The commencement of the Australian Melbourne Spring Carnival is four months away, yet there is plenty to be played out between now and then. The key issue heading into winter is how many international runners will we see arriving in Australia for the Cox Plate and Melbourne Cup.
Racing Victoria’s Melbourne Cup report and recommendations for international runners is set to be released in the not too distant future, and it has several key stakeholders biding their time before making key decisions. The report is likely to place tight restrictions veterinary and diagnostic imaging protocols on international horses after it was revealed ill-fated Melbourne Cup runner Anthony Van Dyck was lame prior to the race.
The Aidan O’Brien trained horse was euthanized after he broke down during the running of the 2020 edition of Australia’s biggest race. A report released today has revealed that the horse had been lame over one month prior to the race and had been administered a nerve block injection on October 9. Anthony Van Dyck is the seventh horse international horse to die in the Melbourne Cup in as many years.
According to Australia’s The Age newspaper, The Melbourne Cup fatality report will be publicly released on Wednesday. The Age’s Damien Ratcliffe claims that “it was due to be published earlier this year but Racing Victoria delayed its release to coincide with the findings of a wider review into Melbourne Cup deaths and injuries at the Werribee quarantine facility”. No doubt many international owners and trainers will be awaiting the full findings of the report and its practical implications on horse management before committing their charges to an Australian campaign.
One of those also playing the waiting game is the Moonee Valley Racing Club, which each year attempts to lure some of the biggest international names to the best weight-for-age race in Australia.
Since the great mare Winx won her last Cox Plate in 2018, the race dubbed “the best two minutes of sport in Australia” has been taken out by two elite international runners. Japan’s Lys Gracieux was dynamic in 2019, and the Irish-bred Sir Dragonet saluted in 2020.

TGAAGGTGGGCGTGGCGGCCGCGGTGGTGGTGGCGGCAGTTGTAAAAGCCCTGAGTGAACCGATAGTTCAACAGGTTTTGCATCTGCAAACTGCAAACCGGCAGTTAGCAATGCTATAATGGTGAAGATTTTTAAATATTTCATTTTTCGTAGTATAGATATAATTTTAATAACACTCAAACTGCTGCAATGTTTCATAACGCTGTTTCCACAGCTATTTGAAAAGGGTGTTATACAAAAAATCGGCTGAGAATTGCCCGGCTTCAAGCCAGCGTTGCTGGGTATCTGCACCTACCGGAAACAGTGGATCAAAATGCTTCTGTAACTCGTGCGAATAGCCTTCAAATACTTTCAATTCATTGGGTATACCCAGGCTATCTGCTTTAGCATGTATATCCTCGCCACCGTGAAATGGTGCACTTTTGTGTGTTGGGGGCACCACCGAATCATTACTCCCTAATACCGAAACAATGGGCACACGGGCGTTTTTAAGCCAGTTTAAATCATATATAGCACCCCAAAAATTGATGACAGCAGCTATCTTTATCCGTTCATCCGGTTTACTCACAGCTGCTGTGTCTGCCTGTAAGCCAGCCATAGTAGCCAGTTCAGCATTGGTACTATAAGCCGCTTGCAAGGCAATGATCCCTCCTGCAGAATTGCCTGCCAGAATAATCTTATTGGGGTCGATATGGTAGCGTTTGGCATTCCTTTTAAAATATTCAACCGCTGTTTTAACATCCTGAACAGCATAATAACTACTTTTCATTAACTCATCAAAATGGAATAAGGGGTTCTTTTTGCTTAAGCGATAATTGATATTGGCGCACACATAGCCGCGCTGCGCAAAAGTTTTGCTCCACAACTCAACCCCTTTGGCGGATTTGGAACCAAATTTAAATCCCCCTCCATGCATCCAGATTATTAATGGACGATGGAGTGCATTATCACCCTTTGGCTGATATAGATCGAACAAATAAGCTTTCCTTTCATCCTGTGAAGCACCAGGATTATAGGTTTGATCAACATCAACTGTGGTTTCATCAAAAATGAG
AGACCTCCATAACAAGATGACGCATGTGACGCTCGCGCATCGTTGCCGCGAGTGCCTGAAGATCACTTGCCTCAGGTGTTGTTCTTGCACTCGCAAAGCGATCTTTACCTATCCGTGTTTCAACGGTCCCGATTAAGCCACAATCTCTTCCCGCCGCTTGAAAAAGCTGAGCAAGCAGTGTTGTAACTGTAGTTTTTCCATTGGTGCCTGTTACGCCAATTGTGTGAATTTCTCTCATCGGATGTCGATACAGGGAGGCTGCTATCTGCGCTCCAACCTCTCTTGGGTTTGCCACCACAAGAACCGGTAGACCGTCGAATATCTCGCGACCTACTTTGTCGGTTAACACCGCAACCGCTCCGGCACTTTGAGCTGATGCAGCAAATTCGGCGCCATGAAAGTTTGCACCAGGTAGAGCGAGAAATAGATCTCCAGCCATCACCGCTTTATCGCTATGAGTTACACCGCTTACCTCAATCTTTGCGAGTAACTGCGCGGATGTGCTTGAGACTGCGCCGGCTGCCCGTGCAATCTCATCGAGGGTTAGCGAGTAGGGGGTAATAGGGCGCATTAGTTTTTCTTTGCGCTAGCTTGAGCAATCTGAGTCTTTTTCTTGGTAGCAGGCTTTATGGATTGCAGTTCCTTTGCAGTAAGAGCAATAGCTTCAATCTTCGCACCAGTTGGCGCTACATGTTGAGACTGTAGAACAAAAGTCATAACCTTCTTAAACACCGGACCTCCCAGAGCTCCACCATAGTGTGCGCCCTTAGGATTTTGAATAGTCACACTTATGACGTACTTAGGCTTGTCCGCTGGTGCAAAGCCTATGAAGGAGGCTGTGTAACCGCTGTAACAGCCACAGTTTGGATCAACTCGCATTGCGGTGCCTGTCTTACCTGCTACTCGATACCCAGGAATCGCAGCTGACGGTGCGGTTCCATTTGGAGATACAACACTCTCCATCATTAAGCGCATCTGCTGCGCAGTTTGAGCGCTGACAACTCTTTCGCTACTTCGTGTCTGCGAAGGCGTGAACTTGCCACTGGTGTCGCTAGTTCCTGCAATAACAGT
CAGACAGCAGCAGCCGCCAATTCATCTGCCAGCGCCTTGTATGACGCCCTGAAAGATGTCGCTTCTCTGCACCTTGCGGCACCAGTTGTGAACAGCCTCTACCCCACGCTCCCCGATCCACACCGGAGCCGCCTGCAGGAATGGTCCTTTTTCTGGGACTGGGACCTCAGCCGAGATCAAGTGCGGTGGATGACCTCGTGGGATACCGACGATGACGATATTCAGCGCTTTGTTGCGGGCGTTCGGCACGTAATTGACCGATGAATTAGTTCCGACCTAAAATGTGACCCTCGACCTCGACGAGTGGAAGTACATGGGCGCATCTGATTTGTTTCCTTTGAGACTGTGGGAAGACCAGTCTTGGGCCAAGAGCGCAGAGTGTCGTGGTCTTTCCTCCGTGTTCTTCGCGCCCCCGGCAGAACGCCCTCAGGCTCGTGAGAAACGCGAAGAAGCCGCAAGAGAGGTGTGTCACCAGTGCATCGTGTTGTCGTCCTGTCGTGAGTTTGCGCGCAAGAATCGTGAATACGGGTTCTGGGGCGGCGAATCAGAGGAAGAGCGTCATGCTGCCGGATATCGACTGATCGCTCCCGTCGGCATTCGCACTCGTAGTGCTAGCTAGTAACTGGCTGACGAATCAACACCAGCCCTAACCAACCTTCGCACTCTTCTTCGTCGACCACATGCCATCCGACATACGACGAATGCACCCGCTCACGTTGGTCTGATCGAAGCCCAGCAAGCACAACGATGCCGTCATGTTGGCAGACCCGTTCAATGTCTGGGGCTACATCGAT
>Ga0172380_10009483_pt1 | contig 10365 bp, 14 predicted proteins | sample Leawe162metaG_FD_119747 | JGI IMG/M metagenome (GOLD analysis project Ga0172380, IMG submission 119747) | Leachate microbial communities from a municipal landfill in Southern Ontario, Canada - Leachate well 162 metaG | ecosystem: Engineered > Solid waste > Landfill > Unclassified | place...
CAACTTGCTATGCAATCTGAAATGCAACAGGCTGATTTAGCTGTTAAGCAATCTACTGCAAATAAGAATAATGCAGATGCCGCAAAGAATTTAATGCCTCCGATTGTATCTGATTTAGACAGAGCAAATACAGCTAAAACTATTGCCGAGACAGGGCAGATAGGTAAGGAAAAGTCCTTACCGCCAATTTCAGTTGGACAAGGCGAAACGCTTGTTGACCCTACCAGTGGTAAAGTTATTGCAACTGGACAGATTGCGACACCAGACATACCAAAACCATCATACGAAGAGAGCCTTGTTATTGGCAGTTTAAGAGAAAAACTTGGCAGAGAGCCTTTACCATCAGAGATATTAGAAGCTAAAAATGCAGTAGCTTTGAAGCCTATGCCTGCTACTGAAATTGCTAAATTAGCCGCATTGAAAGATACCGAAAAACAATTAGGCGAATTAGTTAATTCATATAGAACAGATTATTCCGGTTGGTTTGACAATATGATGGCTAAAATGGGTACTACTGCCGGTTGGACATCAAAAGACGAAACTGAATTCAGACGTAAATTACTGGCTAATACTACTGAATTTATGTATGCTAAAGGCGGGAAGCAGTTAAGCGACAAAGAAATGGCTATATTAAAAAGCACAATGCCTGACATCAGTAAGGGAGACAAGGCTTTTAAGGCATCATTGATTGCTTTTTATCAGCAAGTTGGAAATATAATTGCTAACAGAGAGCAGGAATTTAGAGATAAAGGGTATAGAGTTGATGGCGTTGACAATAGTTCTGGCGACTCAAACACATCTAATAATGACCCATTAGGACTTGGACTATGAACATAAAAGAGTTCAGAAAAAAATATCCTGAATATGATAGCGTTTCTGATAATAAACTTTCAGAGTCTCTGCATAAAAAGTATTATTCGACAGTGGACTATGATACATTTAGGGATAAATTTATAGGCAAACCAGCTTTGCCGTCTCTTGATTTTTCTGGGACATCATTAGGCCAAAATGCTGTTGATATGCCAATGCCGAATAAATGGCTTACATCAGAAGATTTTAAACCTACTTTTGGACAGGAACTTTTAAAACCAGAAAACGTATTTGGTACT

The release of the report and recommendations for international runners is being built up as one of the biggest moments in recent times in racing. If whispers are anything to go by, then there will be quite the number of hoops to jump through in order for those runners to compete down under.
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The key behind the Melbourne Cup report will be how international trainers and connections receive the new protocols set to be in place. Runners will need to tick off certain checkmarks before even heading to Australia, and if they fail to do so, then they will not be permitted to race here.
Racing Victoria is keeping its checklist close to its chest, but if recent history is anything to go by, the 2021 Spring Carnival could see fewer international runners than what we have seen in the past.
It has been revealed that the Moonee Valley Racing Club reached out to trainer William Haggas in an attempt to convince him to bring out his star Addeybb for the Cox Plate, but the invitation was quickly rejected.
One of the high-profile owners in the industry is Ozzie Kheir, who famously purchased Sir Dragonet and had him primed for an ultimately successful run in the Cox Plate.
Kheir has admitted that he has not yet splashed the cash on any international runners as he is eagerly awaiting the release of the report out of Racing Victoria.
Kheir’s key concern is the fact that a vet abroad will tick off his runner before they get on the plane, yet he may pay for the horse to get here from the UK only to be told that the local vets have not cleared them to compete.
While Kheir has quite a few runners on his radar, he is one of many key stakeholders who are being forced to wait and see.